As an atheist I think Randal is pretty good in terms of apologists specifically because he has such nuanced views on traditional objections that would cause a lot of doubts with Christianity. Similarly, in “God or Godless” he doesn’t go for the “standard” arguments you’re likely to hear if you watch formal debates with the usual apologists. Sure he’s got some version of the cosmological argument in there, but his presentation of it is not what you’d expect. I still think he’s wrong in these cases, but it’s nice to see a few new things thrown out there.
Loftus is similarly in very good form, he hits the major issues that should cause Christians to doubt their faith, which forces Randal to espouse his more nuanced views. In my opinion, if all we atheists could achieve was to move mainstream Christianity in line with Randal’s interpretations of hell, biblical slavery, and commandments of genocide, then the world will be better off for it.
Still, Loftus’s stated goal was to drive a wedge between what Christians believe versus what the bible actually says and he does a great job there. Randal is forced to provide rationalizations to square some basic version of Christianity with the problematic areas of the bible in terms of atrocities and failed prophecies.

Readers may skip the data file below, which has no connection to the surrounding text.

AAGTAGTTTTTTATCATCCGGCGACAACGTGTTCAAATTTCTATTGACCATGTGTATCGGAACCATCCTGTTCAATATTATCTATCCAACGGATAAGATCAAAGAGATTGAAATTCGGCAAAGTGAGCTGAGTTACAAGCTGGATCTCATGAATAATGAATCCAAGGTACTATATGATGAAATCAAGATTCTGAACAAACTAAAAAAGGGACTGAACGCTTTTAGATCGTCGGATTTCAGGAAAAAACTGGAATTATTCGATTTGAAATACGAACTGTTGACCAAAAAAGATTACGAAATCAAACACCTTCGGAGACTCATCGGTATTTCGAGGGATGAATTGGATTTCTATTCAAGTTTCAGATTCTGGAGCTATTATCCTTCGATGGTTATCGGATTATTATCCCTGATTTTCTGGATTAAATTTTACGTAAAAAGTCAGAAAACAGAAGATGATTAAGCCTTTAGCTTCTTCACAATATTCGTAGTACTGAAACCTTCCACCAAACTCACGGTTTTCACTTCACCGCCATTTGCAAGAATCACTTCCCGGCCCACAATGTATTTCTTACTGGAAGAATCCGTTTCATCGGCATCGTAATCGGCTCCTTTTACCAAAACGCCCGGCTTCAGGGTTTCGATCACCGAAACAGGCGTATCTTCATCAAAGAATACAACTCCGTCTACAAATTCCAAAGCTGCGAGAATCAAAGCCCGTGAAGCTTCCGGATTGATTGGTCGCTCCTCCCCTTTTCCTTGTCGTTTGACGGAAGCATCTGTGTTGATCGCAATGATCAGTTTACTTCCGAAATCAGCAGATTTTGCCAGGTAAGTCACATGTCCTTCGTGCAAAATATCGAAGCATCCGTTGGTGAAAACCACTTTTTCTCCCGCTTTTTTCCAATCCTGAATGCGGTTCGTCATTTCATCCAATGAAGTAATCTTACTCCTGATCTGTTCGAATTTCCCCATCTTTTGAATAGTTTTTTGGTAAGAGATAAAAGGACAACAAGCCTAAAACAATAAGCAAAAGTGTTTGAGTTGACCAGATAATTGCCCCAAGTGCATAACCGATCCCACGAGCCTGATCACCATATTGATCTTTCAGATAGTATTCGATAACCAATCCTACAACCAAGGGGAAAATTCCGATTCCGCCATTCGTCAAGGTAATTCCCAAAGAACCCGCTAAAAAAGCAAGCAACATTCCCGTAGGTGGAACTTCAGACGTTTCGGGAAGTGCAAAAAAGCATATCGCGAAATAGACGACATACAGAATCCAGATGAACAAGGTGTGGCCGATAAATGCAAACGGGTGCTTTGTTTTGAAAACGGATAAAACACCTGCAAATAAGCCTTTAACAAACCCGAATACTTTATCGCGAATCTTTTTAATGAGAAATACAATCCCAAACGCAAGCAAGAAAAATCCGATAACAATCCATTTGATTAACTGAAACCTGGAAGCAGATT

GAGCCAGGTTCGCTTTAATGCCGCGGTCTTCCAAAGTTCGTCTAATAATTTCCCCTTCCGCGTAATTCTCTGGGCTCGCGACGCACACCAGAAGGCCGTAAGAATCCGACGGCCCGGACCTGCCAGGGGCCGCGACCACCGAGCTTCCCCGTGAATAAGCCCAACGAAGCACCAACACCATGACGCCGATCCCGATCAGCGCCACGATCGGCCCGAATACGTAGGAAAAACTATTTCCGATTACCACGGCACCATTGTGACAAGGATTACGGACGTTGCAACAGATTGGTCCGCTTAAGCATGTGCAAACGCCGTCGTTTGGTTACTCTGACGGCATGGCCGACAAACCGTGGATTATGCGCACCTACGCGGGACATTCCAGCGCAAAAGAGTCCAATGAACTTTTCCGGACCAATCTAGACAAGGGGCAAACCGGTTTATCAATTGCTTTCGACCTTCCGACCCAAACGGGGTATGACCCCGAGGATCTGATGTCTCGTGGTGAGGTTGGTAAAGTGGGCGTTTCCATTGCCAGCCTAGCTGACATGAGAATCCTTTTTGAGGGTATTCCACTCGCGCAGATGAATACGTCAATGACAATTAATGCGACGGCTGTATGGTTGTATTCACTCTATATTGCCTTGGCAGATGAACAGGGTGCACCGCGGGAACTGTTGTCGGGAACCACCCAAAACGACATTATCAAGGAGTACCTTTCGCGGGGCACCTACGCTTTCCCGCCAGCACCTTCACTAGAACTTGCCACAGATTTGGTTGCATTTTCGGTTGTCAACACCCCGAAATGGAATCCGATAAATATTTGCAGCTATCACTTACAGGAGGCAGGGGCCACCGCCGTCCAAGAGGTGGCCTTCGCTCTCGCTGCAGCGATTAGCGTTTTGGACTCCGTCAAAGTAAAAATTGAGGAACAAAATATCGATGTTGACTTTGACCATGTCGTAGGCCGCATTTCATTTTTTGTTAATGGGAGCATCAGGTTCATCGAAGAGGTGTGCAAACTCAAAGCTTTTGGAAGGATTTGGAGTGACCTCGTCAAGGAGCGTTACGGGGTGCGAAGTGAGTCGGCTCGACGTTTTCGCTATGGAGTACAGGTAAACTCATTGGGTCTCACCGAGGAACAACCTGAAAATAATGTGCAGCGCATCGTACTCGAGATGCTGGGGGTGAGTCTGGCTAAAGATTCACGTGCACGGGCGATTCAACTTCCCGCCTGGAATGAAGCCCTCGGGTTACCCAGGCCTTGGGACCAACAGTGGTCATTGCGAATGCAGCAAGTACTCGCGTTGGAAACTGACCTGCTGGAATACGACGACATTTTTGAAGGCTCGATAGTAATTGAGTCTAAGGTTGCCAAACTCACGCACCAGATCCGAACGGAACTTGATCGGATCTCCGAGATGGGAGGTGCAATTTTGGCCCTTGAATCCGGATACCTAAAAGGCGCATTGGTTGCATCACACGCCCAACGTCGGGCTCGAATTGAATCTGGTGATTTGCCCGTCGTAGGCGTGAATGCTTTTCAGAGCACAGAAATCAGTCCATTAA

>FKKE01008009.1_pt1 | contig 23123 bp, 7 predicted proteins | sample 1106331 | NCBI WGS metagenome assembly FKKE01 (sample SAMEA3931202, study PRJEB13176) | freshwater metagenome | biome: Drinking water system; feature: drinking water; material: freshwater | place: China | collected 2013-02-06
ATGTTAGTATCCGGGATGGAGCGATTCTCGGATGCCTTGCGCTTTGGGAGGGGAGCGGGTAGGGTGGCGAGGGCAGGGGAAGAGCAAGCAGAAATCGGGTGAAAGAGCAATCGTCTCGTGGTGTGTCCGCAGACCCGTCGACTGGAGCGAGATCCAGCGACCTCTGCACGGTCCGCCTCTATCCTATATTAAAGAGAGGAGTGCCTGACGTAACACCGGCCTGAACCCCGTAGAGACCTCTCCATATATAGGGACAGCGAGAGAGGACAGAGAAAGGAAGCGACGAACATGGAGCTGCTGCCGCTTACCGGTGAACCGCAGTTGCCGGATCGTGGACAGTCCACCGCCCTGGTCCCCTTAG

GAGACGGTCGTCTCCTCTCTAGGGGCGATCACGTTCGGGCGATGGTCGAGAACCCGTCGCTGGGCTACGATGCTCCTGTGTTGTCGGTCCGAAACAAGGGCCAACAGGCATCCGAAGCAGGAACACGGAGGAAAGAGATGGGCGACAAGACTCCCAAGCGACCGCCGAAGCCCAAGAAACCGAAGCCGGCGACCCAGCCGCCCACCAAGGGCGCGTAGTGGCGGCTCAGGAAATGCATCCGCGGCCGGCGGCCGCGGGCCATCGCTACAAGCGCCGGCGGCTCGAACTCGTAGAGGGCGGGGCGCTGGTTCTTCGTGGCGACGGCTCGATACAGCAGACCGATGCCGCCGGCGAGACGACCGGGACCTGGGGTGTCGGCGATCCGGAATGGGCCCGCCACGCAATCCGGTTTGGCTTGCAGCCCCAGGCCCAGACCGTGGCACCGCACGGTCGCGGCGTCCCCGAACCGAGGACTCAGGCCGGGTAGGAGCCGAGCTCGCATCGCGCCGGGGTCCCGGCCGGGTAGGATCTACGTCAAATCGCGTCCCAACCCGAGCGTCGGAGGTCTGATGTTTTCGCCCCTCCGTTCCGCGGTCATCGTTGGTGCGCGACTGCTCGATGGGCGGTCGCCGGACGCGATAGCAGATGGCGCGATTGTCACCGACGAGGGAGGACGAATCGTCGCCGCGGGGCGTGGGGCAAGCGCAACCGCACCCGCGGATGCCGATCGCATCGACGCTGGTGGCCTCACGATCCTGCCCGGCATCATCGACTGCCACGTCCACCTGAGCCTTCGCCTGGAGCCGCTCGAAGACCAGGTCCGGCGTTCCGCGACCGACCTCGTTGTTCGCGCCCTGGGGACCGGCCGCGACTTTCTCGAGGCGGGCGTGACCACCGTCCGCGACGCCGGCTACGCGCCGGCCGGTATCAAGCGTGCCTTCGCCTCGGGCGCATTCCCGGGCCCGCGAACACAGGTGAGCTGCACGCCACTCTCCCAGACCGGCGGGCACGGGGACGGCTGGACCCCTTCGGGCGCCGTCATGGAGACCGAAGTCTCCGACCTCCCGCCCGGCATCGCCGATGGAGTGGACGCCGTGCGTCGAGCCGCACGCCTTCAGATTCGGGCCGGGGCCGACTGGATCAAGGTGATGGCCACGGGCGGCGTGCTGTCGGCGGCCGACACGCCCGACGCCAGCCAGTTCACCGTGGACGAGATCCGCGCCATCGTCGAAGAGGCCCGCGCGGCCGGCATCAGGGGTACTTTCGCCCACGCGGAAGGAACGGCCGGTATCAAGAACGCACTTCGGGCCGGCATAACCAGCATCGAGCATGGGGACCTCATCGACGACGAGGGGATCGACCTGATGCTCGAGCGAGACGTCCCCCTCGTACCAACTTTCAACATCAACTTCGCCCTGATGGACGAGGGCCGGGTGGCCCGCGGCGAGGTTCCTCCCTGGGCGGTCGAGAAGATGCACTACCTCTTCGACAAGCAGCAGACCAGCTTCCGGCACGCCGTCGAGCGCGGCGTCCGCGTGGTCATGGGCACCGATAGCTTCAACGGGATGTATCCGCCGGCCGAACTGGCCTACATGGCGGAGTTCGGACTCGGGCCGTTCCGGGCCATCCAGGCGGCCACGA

Randal patches the theological holes admirably, but Loftus’s goal is to introduce enough doubt to get the believer to take the “OutsiderTest for Faith” which I think is a great way to convince believers to become an atheist.
Both men do their side proud, which means God or Godless is worth reading. It’s entertaining. It’s got intellectual muscle without being long or confusing. It’s also pretty cheap, which is always nice.